The Greatest Week of the YearApril 3rd, 2012
For me, Holy Week has been for many years the most powerful liturgical experience of all. Part of this feeling comes from working with the RCIA for so long and part of it comes from the beauty of the liturgies themselves. They have so many deep and meaningful symbols that speak to what Christianity is all about. There are processions, incense, candles, darkness, foot washing, oil, water, and so much more. There are scripture readings about the entrance of Jesus into Jerusalem, the Passion narratives, the profound reading from Philippians about Jesus life and death, the reading from the prophets, the creation story and on and on.
Palm Sunday celebrates Jesus’ entrance into Jerusalem as a “king” who arrives on a donkey not a warhorse. His followers lay before him Palms and cloaks, praising him with “hosannas.” But the gospel reading is the Passion narrative reminding us how short our honoring of this difficult and challenging prophet lasts. His message is not easy to hear or to live.
The Chrism Mass is an experience of our connection to the larger Church as we celebrate with our Archbishop the blessing of the sacramental oils, the oil of the sick, the oil of the catechumens and Chrism. The gathering of the priests and their procession into the cathedral reminds us of their call to the service of the diocesan community and celebrates their dedication to the Eucharist.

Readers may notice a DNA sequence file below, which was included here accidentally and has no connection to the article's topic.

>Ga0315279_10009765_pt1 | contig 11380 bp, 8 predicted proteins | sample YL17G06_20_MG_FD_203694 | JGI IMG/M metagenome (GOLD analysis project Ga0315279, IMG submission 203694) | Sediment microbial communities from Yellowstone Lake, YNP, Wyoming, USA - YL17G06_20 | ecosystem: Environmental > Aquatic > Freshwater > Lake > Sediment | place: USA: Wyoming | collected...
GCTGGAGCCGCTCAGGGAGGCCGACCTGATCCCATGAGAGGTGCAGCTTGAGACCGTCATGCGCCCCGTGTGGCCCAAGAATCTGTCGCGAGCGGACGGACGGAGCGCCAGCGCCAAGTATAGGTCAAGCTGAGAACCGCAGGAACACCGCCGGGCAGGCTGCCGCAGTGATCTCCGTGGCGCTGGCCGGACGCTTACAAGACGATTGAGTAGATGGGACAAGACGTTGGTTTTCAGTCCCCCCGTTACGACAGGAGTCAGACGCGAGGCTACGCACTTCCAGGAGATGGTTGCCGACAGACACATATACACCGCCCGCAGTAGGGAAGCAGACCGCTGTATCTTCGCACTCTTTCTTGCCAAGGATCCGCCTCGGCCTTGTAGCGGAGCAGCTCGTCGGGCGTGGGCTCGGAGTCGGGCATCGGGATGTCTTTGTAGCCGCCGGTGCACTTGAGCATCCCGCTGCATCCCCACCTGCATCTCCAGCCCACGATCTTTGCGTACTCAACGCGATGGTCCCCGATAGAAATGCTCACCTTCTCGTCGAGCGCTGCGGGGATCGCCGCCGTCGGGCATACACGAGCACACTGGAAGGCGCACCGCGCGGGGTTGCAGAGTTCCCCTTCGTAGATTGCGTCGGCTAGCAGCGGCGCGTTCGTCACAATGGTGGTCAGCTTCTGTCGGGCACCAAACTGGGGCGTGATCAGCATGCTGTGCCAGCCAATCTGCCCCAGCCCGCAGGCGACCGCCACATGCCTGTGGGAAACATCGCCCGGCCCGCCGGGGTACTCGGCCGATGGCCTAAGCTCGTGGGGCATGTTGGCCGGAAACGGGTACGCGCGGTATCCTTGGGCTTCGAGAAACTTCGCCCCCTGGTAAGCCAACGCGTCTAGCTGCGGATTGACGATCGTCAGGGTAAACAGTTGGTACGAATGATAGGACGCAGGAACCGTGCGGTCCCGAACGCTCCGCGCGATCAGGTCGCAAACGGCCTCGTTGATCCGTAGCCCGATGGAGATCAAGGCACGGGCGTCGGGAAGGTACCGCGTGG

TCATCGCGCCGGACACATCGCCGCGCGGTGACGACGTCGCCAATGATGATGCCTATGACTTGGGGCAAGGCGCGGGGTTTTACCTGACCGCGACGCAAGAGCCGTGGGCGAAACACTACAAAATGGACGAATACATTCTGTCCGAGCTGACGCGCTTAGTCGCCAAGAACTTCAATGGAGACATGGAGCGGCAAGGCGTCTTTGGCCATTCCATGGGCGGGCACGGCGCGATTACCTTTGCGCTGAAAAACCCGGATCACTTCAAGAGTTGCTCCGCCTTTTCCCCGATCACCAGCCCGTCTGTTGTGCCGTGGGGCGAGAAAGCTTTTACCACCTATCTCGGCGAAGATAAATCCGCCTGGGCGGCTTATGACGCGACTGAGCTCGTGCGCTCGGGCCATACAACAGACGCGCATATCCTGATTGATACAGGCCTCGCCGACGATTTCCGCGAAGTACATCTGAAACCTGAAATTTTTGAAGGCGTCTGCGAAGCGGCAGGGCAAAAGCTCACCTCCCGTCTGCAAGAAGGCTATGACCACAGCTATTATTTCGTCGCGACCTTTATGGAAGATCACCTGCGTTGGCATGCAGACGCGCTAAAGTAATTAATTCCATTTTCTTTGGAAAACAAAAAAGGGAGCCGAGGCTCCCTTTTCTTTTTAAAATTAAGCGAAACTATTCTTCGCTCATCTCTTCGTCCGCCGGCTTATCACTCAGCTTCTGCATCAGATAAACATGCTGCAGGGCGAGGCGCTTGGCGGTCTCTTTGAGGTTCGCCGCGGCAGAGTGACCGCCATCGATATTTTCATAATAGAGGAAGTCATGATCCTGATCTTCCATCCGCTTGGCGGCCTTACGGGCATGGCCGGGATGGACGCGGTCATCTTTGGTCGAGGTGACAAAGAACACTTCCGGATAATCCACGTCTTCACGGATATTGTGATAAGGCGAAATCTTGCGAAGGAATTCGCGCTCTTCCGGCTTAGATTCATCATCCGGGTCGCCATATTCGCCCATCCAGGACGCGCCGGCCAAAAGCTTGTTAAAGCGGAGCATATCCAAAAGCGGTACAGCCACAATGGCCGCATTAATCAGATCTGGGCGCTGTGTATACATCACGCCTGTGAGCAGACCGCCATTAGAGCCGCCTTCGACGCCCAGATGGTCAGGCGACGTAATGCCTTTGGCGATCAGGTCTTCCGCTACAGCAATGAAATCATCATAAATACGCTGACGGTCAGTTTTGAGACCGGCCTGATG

I love Holy Thursday and the Mass of the Lord’s Supper for its recalling of the first Eucharist, but especially for the foot-washing ritual. When I was at Corpus Christi Parish, the staff began the washing by having the congregation come forward and each of us to wash their feet. It was an incredible experience to wash the feet of each person, there feet so ordinary, battered, and beautiful. After a while, one of them touched my shoulder and took my place and my feet were washed. What a moving experience to both wash and be washed.
Good Friday has such a profound silence and majestic presence that it helps me get in touch with my past “deaths” and my death to come guiding me (I pray) to an acceptance of both that I find so difficult.
The Easter Vigil needs its own special commentary–that I will do in my next blog post.
I came across this reflection from PBS’s Religion and Ethics.